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Robotic hip replacements helping younger patients become pain-free earlier in life

PITTSBURGH (KDKA) — Hip and knee replacement surgeries have long been considered the ailments of age, but patients seeking replacement parts these days are getting younger and younger.

KDKA’s John Shumway is here with the changing face of joint replacements.

While the majority of replacement patients are still over the age of 60, the technology and materials are making it more viable for younger patients in pain.

Sarah Shue Grimm and her family had the idealic life going with one exception — Sarah was living with the price of her athletic and cheerleading background pain.

“I’d already had two knee surgeries,” Shue Grimm said. “I had just kind of expected it was, you know, the tendinitis part of just being a former athlete.”

She lived with it through pregnancy but when her son Brooks was about four months old, she was carrying him up the stairs when her hip completely started to give out.

“At that point, I realized it was no longer about me,” Shue Grimm said. “And I went to the doctor, and they said this, you have severe arthritis, and you need a hip replacement.”

Her immediate thought was that at age 40, she was too young for it.

“I think we across the board as hip and knee reconstruction surgeons are seeing more and more young people come to us with bad arthritis or bad pathology that leads them to the need for a joint replacement,” said Dr. Erik Yakish, a hip and knee replacement specialist with Allegheny Health Network.

Dr. Yakish was Sarah’s surgeon and he says that joint pain is blind to age.

“It gets harder and harder I think for that individual to just enjoy getting up in the morning and getting through the day,” Dr. Yakish said.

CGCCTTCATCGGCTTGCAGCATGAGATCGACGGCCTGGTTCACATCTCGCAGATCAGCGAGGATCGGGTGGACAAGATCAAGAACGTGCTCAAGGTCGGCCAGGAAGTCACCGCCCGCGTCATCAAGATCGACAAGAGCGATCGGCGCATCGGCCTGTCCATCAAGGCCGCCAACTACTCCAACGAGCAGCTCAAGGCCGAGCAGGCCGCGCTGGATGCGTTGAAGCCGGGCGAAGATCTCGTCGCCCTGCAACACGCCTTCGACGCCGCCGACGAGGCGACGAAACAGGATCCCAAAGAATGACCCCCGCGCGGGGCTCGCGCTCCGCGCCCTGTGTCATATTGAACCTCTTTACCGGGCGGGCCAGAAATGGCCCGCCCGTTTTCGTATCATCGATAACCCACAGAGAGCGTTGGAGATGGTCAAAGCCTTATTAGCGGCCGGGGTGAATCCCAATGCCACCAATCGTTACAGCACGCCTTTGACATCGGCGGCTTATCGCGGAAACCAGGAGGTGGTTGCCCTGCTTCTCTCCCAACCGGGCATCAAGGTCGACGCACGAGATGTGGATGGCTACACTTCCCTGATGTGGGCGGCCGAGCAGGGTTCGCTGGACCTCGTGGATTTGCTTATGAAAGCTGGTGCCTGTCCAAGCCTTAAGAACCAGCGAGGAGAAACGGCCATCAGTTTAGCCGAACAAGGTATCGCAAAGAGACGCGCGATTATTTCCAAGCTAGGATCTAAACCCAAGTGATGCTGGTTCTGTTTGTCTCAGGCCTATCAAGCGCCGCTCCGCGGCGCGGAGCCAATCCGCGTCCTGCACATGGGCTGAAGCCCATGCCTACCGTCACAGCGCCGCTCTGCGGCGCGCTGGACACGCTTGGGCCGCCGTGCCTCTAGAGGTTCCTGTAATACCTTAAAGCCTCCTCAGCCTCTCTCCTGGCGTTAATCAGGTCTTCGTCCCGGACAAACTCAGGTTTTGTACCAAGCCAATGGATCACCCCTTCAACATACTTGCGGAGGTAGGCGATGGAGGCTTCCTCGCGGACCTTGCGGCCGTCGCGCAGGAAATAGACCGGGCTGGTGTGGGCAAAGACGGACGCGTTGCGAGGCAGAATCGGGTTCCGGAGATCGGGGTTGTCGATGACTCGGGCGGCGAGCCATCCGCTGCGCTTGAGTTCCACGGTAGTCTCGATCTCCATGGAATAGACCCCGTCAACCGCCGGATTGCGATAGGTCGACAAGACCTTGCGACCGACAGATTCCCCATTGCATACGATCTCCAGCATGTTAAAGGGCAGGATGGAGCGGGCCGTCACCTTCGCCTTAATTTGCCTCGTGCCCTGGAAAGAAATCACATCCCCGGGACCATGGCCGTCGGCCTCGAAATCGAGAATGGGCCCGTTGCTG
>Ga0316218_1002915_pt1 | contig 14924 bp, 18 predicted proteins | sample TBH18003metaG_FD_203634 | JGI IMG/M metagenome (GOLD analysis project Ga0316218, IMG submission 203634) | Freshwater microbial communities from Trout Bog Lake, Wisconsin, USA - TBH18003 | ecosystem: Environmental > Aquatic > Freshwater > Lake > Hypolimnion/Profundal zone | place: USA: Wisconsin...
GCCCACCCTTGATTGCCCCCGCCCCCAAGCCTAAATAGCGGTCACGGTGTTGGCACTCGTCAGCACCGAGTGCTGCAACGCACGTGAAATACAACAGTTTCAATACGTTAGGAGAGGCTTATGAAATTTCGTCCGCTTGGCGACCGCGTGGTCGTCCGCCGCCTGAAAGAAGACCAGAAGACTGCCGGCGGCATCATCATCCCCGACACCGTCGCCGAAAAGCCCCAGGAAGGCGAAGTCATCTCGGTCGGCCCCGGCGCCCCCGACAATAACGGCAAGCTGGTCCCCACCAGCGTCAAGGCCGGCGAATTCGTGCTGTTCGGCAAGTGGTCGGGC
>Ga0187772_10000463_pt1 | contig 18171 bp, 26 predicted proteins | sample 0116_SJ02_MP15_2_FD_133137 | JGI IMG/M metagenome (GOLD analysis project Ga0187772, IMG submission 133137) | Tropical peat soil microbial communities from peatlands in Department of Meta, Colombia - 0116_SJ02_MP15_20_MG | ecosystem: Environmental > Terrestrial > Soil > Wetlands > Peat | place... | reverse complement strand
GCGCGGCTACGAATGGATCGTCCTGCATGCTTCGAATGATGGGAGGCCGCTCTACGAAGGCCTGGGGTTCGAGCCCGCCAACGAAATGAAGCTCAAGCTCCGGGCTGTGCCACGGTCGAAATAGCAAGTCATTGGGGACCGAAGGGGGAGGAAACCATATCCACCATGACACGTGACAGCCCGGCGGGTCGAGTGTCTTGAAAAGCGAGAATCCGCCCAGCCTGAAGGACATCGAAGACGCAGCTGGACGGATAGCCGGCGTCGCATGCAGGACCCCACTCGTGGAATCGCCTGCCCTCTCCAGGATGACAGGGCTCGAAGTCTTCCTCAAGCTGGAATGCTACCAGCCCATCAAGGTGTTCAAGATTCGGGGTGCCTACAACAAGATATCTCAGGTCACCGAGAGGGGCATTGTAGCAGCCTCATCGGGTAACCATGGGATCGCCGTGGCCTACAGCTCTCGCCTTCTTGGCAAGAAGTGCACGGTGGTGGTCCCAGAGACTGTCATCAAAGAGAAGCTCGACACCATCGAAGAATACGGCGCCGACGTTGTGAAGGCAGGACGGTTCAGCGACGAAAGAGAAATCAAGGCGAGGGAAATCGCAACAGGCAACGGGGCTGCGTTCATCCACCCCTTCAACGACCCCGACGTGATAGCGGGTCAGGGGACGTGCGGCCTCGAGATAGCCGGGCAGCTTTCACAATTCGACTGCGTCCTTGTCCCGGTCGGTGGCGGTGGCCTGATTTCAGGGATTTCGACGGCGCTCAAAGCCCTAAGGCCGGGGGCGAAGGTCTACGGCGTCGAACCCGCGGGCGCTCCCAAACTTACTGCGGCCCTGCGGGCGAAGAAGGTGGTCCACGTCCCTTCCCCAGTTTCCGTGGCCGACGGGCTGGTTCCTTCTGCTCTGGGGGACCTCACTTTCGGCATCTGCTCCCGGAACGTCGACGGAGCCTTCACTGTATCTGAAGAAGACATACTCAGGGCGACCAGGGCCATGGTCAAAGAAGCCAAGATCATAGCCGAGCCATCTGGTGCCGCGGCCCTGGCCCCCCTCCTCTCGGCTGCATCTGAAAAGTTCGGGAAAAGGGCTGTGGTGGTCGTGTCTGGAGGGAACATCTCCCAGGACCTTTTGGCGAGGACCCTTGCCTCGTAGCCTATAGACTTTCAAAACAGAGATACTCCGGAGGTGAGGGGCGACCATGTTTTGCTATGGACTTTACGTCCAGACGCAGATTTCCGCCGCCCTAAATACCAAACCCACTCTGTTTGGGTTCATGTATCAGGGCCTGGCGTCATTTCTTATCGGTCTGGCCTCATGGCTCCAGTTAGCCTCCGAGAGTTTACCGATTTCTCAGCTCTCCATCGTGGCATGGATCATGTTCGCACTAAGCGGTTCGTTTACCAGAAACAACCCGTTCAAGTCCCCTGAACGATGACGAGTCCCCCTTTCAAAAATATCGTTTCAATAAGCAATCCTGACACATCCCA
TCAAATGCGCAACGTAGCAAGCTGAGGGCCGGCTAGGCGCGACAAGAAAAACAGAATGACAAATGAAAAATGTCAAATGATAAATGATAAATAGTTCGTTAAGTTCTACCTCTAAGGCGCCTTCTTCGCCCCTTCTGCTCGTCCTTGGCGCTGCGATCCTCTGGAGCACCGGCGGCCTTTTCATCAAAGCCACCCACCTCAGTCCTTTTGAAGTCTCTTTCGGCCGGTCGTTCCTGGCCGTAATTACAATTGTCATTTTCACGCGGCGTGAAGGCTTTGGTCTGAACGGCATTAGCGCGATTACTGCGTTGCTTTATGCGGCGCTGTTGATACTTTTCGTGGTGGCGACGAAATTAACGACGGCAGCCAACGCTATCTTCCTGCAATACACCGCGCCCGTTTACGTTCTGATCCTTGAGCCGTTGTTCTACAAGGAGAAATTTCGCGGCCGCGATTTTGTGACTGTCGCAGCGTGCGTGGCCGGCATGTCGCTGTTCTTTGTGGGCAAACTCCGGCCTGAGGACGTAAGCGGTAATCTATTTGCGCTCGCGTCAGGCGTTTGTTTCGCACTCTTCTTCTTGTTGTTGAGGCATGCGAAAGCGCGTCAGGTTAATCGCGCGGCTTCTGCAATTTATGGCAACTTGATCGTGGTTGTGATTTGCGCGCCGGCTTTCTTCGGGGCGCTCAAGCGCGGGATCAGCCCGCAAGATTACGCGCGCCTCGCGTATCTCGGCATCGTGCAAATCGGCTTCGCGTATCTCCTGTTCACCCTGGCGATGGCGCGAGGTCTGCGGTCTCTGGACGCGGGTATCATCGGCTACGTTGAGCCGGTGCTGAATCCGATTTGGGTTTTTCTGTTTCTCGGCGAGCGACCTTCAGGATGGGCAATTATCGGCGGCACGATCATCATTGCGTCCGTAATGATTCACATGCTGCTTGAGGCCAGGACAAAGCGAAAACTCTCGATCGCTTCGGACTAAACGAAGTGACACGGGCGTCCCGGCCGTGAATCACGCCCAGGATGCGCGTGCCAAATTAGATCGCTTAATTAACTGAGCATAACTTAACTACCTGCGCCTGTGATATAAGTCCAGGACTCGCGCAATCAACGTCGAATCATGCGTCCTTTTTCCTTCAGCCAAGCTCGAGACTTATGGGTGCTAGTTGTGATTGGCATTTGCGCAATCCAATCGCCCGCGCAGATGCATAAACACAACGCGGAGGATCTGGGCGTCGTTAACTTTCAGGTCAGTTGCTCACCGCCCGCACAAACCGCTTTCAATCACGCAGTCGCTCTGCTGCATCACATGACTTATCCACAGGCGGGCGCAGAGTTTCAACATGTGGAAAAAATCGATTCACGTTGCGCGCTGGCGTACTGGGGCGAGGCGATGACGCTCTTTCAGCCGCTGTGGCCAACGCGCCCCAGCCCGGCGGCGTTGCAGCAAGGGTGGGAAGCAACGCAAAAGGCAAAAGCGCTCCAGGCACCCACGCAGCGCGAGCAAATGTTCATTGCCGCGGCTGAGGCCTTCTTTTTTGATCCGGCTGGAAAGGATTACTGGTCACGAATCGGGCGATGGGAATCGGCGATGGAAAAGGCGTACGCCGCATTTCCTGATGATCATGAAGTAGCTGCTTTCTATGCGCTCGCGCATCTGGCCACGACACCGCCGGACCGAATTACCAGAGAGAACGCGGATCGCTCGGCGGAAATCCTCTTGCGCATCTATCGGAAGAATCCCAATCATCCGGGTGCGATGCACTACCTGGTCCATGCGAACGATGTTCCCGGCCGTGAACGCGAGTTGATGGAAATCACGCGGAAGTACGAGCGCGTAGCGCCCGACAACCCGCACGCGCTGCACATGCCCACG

“I can no longer pick up my son,” Shue Grimm said. “He’s a toddler. He wants to be held, he wants to be rocked.”

For Sarah, despite steroid injections and physical therapy, the breaking point came last Halloween.

“My son is two at this point and I couldn’t go trick or treating with them.” Shue Grimm said.

In January, with Dr. Yakish on the very precise instruments, Sarah underwent robotic hip replacement surgery.

“You do it on the computer before you’ve done the surgery,” Dr. Yakish said. “And from there, it’s just instrumenting everything.”

“I think it takes a lot of concerns away,” Shue Grimm said. “I will say, my scar is very, very small.”

Sarah and Dr. Yakish know that her new joint may have to be redone in 20 to 25 years, but Sarah says she wishes she didn’t wait and actually wishes she had it done sooner.

On surgery day, Sarah arrived at the hospital at 9 a.m. and was home by 4:30 that afternoon.

Dr. Yakish says he also does robotic surgery on knees and AHN is doing outpatient shoulder replacement surgery, as well.

As far as how Sarah is doing now, she still does physical therapy two times per week but her walker and cane are gone, and so is the pain.